This perfectly describes the atmosphere in such shops as Stereo Jack's, Cheapo's (an R&B and oldies store in Central Square), and Kate's Mystery Books (as genteel an outlet for pulp fiction as one could ever imagine). There are stores like this in every city, usually clustered in former bohemian enclaves that are under siege by Starbuck's, The Gap, Tower Records, and teenagers disenchanted with suburban malls. The difference in Cambridge is the shadow cast by a great university, which virtually guarantees a more esoteric selection of goods, and also prevents a middle-aged popular-culture obsessive like myself from feeling out of place. The young hordes around Harvard Square probably mistake me for a professor, unless they think I'm a cop.
I CAN'T imagine why Merchant and Ivory, or other filmmakers mining the Gilded Age, haven't discovered the Hill-Stead Museum, whose six white columns dominate a hilltop in the studied New England perfection of Farmington, Connecticut. It's a dream of an Edwardian house -- what Edith Wharton would have built if she'd had the money. (Her own estate, The Mount, in Lenox, Massachusetts, is far more modest.) Wharton's friend Henry James visited Hill-Stead, and called the house "an exquisite palace of peace, and light and harmony." Any visitor is struck by the serenity of the rambling white Colonial Revival house -- and by the small but extraordinary collection of Impressionist paintings assembled by Alfred Atmore Pope, who made a fortune in iron. Pope chose genteel Farmington as the site for his retirement house to please his daughter and only child, Theodate, who had been a student at Miss Porter's School there.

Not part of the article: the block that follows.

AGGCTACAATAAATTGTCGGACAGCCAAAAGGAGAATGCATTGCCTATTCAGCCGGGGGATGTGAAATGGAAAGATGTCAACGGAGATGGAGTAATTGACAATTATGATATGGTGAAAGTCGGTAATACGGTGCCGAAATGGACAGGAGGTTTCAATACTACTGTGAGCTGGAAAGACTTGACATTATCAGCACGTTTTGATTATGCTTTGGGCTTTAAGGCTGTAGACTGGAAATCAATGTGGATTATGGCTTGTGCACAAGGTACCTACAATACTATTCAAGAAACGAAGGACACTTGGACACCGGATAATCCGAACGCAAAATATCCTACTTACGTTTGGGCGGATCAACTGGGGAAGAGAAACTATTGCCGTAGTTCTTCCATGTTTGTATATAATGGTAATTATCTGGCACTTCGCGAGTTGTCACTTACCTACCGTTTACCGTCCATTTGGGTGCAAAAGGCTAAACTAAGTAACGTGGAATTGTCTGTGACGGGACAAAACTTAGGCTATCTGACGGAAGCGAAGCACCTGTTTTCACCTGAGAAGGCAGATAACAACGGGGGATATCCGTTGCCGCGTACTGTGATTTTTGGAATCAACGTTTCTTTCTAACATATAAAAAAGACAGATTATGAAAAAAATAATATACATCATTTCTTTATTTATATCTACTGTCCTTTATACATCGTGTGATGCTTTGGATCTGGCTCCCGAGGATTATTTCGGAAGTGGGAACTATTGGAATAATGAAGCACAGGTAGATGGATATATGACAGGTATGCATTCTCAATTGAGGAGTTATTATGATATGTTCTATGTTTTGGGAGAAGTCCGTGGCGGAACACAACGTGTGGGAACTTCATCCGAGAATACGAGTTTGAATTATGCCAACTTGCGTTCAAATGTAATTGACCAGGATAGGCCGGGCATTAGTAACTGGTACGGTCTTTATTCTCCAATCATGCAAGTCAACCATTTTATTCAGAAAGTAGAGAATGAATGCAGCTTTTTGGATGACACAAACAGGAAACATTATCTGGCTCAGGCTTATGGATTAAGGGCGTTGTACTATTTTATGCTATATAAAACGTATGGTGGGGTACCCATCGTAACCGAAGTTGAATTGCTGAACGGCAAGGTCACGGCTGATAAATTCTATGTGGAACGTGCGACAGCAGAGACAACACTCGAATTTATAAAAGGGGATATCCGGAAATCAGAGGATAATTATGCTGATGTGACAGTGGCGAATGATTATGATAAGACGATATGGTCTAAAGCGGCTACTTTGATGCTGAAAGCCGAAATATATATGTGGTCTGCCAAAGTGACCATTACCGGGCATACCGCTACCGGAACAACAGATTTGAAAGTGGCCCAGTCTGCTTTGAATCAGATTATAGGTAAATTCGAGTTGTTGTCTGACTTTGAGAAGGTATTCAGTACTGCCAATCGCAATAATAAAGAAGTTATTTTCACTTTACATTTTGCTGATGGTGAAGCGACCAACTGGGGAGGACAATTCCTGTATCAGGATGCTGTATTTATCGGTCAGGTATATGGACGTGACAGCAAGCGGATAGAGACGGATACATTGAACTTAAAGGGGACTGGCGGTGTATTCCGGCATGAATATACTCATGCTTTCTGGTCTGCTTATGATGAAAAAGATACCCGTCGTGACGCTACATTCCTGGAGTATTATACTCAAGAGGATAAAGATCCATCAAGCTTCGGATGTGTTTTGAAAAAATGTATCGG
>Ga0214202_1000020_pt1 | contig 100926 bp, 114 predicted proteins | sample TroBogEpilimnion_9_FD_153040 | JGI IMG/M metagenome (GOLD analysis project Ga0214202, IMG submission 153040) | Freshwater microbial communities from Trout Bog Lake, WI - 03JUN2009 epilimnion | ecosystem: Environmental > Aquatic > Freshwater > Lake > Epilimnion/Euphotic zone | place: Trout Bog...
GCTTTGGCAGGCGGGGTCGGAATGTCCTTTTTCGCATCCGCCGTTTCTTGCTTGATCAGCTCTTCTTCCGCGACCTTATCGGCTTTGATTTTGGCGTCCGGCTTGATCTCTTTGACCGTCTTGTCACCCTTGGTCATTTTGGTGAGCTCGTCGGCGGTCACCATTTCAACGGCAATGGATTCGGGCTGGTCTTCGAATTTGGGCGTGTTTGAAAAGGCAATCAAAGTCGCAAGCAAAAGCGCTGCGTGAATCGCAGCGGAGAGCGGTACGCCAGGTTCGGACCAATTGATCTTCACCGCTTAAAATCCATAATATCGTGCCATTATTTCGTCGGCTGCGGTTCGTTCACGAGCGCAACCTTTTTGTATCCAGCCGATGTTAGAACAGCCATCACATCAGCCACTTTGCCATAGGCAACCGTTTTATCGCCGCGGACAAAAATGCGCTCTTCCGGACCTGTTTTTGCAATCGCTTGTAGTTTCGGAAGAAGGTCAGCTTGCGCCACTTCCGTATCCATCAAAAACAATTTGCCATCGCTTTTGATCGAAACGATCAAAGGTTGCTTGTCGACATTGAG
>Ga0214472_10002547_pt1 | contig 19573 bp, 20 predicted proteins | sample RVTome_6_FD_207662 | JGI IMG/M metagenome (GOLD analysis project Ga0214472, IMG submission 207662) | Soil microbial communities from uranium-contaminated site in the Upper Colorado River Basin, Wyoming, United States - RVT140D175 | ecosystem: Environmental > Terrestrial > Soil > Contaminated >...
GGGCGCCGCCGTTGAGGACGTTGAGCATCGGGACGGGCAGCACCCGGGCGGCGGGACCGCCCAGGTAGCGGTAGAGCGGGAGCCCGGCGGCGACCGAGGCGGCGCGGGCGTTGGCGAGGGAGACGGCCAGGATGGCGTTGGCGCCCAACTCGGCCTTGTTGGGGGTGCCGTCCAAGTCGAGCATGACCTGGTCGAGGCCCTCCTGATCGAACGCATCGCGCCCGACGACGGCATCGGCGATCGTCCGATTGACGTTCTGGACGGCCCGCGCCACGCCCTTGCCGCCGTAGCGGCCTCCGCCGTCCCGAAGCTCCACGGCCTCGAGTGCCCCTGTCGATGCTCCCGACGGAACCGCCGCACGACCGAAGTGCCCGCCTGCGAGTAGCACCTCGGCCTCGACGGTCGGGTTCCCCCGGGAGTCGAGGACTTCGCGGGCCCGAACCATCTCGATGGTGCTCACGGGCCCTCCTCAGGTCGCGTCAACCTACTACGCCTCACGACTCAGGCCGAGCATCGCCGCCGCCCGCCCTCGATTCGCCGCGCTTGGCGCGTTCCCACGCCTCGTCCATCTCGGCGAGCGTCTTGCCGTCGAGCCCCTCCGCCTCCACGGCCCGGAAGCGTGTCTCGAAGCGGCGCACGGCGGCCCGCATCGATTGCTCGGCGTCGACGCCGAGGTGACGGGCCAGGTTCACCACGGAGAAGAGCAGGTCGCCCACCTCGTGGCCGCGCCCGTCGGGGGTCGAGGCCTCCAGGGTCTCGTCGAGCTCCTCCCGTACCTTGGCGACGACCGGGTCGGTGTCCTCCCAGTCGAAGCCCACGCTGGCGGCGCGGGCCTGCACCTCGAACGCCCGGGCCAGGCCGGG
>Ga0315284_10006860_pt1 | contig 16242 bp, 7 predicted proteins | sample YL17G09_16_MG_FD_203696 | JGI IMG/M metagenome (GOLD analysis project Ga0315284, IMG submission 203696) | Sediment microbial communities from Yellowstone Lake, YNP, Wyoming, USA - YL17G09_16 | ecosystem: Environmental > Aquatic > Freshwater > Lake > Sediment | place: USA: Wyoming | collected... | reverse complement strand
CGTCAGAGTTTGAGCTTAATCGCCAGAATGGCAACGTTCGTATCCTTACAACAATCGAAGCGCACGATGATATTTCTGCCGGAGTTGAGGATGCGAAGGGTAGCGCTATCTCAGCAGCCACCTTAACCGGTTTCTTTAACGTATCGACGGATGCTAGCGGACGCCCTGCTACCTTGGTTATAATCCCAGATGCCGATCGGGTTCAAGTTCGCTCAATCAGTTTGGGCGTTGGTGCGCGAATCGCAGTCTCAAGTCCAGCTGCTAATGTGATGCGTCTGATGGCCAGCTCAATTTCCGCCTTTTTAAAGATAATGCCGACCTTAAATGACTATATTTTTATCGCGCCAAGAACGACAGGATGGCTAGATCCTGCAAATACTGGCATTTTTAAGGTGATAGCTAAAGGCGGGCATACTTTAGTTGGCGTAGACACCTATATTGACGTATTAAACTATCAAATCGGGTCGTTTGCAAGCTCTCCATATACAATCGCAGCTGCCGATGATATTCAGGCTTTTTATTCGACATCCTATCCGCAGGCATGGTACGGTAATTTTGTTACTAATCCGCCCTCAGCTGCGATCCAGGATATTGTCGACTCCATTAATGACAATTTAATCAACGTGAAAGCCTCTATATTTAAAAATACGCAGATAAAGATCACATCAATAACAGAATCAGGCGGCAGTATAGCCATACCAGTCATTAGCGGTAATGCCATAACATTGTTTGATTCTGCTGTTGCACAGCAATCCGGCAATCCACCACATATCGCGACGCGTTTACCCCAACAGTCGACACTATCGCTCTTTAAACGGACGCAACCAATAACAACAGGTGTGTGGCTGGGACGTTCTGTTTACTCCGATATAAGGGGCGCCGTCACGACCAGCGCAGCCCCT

The contents were mostly bought by Pope, but the house and its notable gardens were shaped by his daughter. As a young woman, Theodate changed her name (to her grandmother's) from the prosaic Effie she had been christened, because it seemed more serious. She was a suffragette, one of the country's first successful female architects, and a survivor of the Lusitania, on which she was sailing to a meeting of psychics. In what could not have been an easy collaboration, the fledgling architect worked with the gloried firm of McKim, Mead and White to design the house. Theodate married at forty-nine, three years after her father died, and lived at Hill-Stead until her death, in 1946. Her will stipulated that the house become a museum and that nothing be moved or lent -- or labeled.
As a teenager, I spent many hours hanging back on group tours of the house, waiting to be left alone in the drawing rooms to watch the late-afternoon sun hit the two Monet Haystacks, hung opposite each other, or to study the Degas jockeys hanging over the dining-room fireplace, or to stare at the red sash that provides almost the only color in Manet's gorgeous The Guitar Player, which is a portrait of Victorine Meurent, the model for Olympia and Déjeuner sur l'herbe. Of course I dreamt of what it would be like to live there, which must be what Theodate Riddle had in mind: by turning the house into a museum she doubtless intended to show the public her own, persuasive definition of the way to live.